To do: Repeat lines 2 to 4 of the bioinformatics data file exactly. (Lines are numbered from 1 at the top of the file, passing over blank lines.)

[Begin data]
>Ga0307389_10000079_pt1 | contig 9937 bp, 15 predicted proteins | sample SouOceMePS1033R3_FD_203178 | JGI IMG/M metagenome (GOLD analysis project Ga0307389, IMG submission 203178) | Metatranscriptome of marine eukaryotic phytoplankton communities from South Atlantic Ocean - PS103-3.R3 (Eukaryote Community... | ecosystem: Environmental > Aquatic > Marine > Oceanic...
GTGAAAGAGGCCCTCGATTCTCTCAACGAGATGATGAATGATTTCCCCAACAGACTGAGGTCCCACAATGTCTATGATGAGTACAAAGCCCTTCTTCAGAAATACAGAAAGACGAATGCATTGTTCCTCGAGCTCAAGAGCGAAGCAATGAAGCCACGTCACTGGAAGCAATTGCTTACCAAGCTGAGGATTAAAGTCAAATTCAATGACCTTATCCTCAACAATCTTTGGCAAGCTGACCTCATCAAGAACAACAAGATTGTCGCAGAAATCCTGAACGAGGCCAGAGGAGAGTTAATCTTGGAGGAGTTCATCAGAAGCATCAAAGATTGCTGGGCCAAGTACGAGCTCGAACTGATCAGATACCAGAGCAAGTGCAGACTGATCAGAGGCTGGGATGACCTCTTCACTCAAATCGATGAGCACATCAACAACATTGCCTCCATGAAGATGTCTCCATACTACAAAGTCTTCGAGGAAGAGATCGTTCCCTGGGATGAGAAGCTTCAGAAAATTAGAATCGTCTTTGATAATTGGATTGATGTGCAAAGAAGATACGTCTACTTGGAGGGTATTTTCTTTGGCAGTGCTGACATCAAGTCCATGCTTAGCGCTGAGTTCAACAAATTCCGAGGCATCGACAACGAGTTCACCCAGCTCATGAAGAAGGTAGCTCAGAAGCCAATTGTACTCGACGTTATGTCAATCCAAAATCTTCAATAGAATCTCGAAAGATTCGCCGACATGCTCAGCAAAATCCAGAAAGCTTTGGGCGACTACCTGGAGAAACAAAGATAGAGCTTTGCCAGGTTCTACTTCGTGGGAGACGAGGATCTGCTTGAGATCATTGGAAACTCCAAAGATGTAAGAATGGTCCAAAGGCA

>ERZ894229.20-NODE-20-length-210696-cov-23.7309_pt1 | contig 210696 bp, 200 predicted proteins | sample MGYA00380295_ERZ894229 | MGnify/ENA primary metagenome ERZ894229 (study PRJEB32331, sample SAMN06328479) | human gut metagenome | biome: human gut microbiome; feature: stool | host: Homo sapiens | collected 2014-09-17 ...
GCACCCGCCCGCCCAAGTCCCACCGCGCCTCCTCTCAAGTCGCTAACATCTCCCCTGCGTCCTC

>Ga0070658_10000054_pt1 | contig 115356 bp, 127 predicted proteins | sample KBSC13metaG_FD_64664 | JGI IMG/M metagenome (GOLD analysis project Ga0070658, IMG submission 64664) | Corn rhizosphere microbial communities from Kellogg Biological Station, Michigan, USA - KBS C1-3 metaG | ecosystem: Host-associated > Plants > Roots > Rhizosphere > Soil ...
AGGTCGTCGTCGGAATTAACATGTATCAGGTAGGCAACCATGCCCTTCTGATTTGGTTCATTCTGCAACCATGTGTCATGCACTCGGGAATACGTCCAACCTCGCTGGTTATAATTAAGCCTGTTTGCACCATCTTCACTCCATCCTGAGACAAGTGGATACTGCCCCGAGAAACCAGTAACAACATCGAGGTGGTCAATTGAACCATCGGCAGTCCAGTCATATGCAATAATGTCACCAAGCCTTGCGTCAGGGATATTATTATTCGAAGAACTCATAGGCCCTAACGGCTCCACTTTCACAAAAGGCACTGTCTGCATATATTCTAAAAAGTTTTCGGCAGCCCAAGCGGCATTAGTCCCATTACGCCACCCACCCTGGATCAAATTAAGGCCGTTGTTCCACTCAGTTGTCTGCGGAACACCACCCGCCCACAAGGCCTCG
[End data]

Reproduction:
GTGAAAGAGGCCCTCGATTCTCTCAACGAGATGATGAATGATTTCCCCAACAGACTGAGGTCCCACAATGTCTATGATGAGTACAAAGCCCTTCTTCAGAAATACAGAAAGACGAATGCATTGTTCCTCGAGCTCAAGAGCGAAGCAATGAAGCCACGTCACTGGAAGCAATTGCTTACCAAGCTGAGGATTAAAGTCAAATTCAATGACCTTATCCTCAACAATCTTTGGCAAGCTGACCTCATCAAGAACAACAAGATTGTCGCAGAAATCCTGAACGAGGCCAGAGGAGAGTTAATCTTGGAGGAGTTCATCAGAAGCATCAAAGATTGCTGGGCCAAGTACGAGCTCGAACTGATCAGATACCAGAGCAAGTGCAGACTGATCAGAGGCTGGGATGACCTCTTCACTCAAATCGATGAGCACATCAACAACATTGCCTCCATGAAGATGTCTCCATACTACAAAGTCTTCGAGGAAGAGATCGTTCCCTGGGATGAGAAGCTTCAGAAAATTAGAATCGTCTTTGATAATTGGATTGATGTGCAAAGAAGATACGTCTACTTGGAGGGTATTTTCTTTGGCAGTGCTGACATCAAGTCCATGCTTAGCGCTGAGTTCAACAAATTCCGAGGCATCGACAACGAGTTCACCCAGCTCATGAAGAAGGTAGCTCAGAAGCCAATTGTACTCGACGTTATGTCAATCCAAAATCTTCAATAGAATCTCGAAAGATTCGCCGACATGCTCAGCAAAATCCAGAAAGCTTTGGGCGACTACCTGGAGAAACAAAGATAGAGCTTTGCCAGGTTCTACTTCGTGGGAGACGAGGATCTGCTTGAGATCATTGGAAACTCCAAAGATGTAAGAATGGTCCAAAGGCA

>ERZ894229.20-NODE-20-length-210696-cov-23.7309_pt1 | contig 210696 bp, 200 predicted proteins | sample MGYA00380295_ERZ894229 | MGnify/ENA primary metagenome ERZ894229 (study PRJEB32331, sample SAMN06328479) | human gut metagenome | biome: human gut microbiome; feature: stool | host: Homo sapiens | collected 2014-09-17 ...
GCACCCGCCCGCCCAAGTCCCACCGCGCCTCCTCTCAAGTCGCTAACATCTCCCCTGCGTCCTC